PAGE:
It’s Harder to Speak Up When It’s Local

I am bothered by certain things in my district. I think it’s irresponsible to spend half a million dollars a year on the digital worksheet program Success Maker. I think we lose too many days to testing and we misuse the data we get back as a result. Last year, students lost 35 days minimum to benchmark testing. I was bothered last year when they cancelled field trips altogether (a local site decision fueled by a desire to keep things “academic”). 

I rarely speak out about these issues. I haven’t blogged about them. I haven’t gone to any Governing Board meetings and talked about the damage caused by lost instructional time. I’ve never met with the assessment department and advocated for a better system.

Instead, I have spent most of my time and energy advocating for larger systemic change. I’ve written about immigration reform. I’ve bashed standardized tests and advocated for authentic assessments. I have offered a critique of VAM scores and Race to the Top.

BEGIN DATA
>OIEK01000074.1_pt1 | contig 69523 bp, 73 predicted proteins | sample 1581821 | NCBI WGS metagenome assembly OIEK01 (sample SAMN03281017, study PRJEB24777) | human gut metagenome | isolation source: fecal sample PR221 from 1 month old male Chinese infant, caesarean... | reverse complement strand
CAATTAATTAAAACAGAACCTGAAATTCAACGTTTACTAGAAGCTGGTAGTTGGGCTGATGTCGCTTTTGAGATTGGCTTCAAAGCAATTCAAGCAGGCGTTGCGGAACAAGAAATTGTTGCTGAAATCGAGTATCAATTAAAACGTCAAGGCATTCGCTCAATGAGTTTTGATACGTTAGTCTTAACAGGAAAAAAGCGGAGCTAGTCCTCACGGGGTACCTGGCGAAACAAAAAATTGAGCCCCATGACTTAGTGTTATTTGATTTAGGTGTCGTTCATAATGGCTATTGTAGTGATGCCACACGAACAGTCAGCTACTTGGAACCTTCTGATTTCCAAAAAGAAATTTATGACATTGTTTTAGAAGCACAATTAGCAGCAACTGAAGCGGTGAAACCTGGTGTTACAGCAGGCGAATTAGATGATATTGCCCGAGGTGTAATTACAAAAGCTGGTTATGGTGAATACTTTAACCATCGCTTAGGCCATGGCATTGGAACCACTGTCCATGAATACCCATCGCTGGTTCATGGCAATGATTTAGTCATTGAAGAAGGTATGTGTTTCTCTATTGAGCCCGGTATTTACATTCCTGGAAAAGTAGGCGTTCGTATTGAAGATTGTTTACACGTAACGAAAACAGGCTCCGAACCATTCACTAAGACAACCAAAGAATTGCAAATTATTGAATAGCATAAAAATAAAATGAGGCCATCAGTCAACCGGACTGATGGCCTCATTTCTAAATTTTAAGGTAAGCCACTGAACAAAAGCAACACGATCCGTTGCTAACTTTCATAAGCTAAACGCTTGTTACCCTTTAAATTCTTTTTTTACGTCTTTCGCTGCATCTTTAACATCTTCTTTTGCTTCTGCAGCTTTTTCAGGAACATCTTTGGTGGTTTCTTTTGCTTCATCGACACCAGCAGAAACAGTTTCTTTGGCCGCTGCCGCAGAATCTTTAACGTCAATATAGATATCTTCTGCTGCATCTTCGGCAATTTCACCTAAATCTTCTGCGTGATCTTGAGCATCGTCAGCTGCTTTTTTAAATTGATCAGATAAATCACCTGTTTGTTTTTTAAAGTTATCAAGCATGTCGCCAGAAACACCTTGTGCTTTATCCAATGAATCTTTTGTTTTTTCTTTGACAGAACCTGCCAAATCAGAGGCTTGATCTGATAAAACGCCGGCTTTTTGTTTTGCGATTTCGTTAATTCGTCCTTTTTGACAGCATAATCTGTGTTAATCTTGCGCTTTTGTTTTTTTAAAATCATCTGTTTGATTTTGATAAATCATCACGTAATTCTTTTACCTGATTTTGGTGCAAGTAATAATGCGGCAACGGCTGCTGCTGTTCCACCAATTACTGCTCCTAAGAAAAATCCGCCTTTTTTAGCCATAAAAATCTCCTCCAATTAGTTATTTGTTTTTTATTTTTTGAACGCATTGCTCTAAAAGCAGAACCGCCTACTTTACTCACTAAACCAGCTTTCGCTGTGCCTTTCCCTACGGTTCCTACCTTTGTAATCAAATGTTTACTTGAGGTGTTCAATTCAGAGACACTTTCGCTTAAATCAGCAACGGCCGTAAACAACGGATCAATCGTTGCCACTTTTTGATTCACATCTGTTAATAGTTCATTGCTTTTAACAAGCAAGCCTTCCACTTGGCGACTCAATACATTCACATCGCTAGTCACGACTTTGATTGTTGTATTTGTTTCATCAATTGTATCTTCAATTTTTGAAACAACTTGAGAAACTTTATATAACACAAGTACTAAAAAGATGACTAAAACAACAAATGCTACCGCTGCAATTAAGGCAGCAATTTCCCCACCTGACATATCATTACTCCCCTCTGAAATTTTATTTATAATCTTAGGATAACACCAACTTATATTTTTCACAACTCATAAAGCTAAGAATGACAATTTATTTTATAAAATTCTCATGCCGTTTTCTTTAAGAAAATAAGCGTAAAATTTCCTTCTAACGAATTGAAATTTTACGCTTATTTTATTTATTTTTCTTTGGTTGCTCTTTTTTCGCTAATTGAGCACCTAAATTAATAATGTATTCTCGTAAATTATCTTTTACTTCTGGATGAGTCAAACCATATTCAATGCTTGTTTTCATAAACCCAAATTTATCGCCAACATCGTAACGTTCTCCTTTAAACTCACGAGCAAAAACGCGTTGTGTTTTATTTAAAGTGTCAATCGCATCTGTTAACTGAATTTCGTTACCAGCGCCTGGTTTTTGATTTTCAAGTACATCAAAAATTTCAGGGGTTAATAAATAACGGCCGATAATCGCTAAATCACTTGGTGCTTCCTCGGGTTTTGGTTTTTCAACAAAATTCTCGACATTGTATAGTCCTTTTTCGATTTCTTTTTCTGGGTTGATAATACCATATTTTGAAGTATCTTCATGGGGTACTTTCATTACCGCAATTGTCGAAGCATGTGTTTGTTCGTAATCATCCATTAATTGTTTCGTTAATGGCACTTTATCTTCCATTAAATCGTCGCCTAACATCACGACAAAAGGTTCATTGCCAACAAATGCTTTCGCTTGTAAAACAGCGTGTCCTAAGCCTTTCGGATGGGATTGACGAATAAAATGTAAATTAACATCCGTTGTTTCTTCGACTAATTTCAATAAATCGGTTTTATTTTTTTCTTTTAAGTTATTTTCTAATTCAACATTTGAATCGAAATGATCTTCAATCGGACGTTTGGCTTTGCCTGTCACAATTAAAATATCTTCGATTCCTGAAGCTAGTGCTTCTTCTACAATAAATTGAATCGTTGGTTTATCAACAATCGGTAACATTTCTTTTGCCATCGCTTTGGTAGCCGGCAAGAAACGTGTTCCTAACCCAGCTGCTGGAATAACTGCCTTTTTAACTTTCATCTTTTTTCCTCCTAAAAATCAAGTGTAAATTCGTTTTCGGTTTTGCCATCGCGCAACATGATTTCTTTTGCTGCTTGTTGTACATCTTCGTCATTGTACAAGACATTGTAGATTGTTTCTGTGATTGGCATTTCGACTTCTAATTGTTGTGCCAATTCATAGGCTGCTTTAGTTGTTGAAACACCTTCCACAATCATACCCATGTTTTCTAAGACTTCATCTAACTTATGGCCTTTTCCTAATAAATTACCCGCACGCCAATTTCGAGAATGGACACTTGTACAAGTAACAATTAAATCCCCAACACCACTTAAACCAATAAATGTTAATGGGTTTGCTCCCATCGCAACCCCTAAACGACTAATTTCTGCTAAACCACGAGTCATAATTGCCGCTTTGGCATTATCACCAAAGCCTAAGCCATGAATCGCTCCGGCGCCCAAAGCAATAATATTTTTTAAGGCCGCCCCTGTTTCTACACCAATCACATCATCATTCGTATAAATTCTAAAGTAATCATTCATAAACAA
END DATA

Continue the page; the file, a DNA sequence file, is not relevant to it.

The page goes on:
Honestly, it’s easier to advocate for issues when they are distant, larger and systemic. It’s harder when they are local and require a relationship and a conversation with a real person. It’s harder when there’s a cost to the conflict. However, these local policies are the kind that I know the best. These are the policies that affect my students in a profound way. They’re also the policies where I have the biggest chance at changing things.

So, why am I quieter? I’m afraid. I hate the conflict of standing up to bad policies in my district. I am scared of being cited for insubordination. I don’t want to make more enemies than I already have. It’s easier to advocate for a distance. It’s harder when it’s my own district. Teacher voice is easy when it’s aimed at the world. It’s much more difficult when it’s a conversation with my own district.

 

John Spencer

John Spencer

Phoenix, Arizona

In my sophomore year of college, I began tutoring a fifth-grader in a Title One, inner city Phoenix school. What began as a weekly endeavor of teaching fractions and editing essays grew into an awareness of the power of education to transform lives. My involvement in a non-profit propelled a passion for learning as an act of empowerment.

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